Signet rings have been in existence since before the Bible. From the queens of Egypt to Shakespeare, the rings were worn by those with social standing and land ownership. Ancient signet rings have been found primarily in the Mediterranean region, stretching as far as Nubia, or what is now Sudan.
They were prevalent enough in human culture that they were mentioned in the Bible, and typically were made entirely of gold or featured carved gemstones, or intaglios.
This ring was excavated from Sudan (what was ancient Nubia) in 1923. It is dated to between 40 B.C. – 40 A.D. and features an engraving of two mummied figures in gold. Image courtesy of the Museum of Fine Arts, Boston.
Not Just Another Pretty Piece of Jewelry
Signet rings were once used as a signature would be used today, as a way of leaving your mark on a document in wax or clay and as a way of assuring authenticity. The top of the ring was usually set with a hardstone that had been deeply engraved with a symbol or depiction that was meaningful to the wearer such as coats of arms, monograms, family seals or initials.
This Roman ring is dated from 100 – 200 A.D. It’s made of gold with an onyx intaglio depicting an ant, which was the symbol of Roman goddess Ceres. It is thought to have been intended to bring prosperity to its wearer. Similar styles have been found with bear and bee symbols. © Victoria and Albert Museum, London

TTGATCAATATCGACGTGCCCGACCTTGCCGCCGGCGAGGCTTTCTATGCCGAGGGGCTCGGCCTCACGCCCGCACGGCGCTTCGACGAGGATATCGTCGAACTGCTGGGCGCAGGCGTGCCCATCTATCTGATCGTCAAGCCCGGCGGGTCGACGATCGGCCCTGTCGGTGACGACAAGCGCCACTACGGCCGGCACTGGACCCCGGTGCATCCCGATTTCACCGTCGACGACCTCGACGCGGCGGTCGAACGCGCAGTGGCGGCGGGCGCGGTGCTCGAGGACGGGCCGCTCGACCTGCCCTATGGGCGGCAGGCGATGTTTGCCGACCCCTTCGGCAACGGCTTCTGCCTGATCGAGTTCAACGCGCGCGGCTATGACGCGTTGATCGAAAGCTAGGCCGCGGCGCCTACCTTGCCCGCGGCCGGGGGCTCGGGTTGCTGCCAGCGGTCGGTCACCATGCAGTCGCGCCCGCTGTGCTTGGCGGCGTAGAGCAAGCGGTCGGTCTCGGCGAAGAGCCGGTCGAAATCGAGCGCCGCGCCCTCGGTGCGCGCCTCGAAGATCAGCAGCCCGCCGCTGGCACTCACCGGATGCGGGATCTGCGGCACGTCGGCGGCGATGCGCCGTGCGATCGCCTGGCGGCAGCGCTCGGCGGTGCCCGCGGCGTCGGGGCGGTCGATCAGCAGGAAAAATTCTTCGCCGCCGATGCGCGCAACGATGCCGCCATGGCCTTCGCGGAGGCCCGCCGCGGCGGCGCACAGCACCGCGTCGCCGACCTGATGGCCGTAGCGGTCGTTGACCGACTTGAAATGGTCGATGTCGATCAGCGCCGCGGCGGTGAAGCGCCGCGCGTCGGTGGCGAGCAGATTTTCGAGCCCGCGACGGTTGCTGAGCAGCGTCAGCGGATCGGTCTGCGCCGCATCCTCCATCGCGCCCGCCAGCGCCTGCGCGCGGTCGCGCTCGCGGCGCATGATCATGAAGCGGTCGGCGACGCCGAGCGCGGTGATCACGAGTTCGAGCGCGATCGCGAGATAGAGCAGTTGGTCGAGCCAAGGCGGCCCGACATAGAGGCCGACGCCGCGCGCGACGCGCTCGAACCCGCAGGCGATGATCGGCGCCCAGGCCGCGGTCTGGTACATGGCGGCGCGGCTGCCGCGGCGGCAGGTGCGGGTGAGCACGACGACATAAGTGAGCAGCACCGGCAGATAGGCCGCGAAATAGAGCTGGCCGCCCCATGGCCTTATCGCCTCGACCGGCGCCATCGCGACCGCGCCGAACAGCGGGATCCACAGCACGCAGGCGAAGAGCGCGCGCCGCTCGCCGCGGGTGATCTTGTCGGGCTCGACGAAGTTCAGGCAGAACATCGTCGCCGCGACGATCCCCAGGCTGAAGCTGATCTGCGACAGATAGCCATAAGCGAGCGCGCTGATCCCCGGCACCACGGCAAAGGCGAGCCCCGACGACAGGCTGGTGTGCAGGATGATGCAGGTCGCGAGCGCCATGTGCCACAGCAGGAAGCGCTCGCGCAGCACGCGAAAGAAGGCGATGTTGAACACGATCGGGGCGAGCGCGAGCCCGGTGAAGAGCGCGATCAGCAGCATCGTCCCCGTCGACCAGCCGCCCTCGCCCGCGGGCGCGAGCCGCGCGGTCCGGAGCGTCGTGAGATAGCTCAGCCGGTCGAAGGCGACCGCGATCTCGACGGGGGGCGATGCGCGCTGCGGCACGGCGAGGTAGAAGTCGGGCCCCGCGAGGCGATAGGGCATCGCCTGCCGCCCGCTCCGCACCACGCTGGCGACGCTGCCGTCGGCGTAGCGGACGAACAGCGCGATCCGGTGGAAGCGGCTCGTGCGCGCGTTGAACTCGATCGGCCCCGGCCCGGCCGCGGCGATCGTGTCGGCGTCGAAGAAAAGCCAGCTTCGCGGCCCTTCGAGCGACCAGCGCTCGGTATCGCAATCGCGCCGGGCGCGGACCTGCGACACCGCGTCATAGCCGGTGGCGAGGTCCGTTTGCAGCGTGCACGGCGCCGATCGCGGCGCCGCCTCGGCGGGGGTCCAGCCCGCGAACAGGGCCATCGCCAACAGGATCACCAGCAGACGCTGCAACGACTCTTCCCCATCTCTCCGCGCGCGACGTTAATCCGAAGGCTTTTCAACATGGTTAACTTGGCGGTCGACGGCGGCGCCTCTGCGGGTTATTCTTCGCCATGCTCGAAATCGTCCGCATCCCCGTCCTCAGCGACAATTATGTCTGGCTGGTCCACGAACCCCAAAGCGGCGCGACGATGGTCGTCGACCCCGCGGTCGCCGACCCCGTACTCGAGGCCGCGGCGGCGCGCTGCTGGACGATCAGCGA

Signet rings were used from ancient times through the early 19th century when the rings became more of a status symbol. The tops of the rings had decoration or engraving and often gems. Even as more people became literate and the use of signet rings as document seals declined, the pieces maintained their popularity.
This ring is a prime example of a signet’s reuse. The Roman intaglio, carved in jasper, dates to the third century CE and was reset in this gold ring design in the 13th century. © Victoria and Albert Museum, London
Contemporary jewelry designers are rediscovering signet rings
Today’s signet rings aren’t dissimilar to ancient styles. Many embrace the personalized aspect of signet rings, engraving them with customers’ monograms or the initials of their loved ones.
Some designers believe that personalization lends an importance to jewelry that goes beyond accessorizing. The rings connect to a person’s individuality and often give the jewelry an automatic heirloom status. The simple and historic beauty and the tangible link to family also appeals to many because it can capture at least a piece of someone’s story and ideally help to inspire their next chapter.
One designer, Alison Chemla of the brand Alison Lou, has playful, emoji-inspired rings in hefty signet styles that feel as luxurious as they do clever. “Playing with classic jewelry norms is something I do often in my designs,” said Chemla. “I love the history behind (signet rings) and the way that they look; however, instead of using my signet rings as a seal of identification, I’ve made them a seal of your personality.”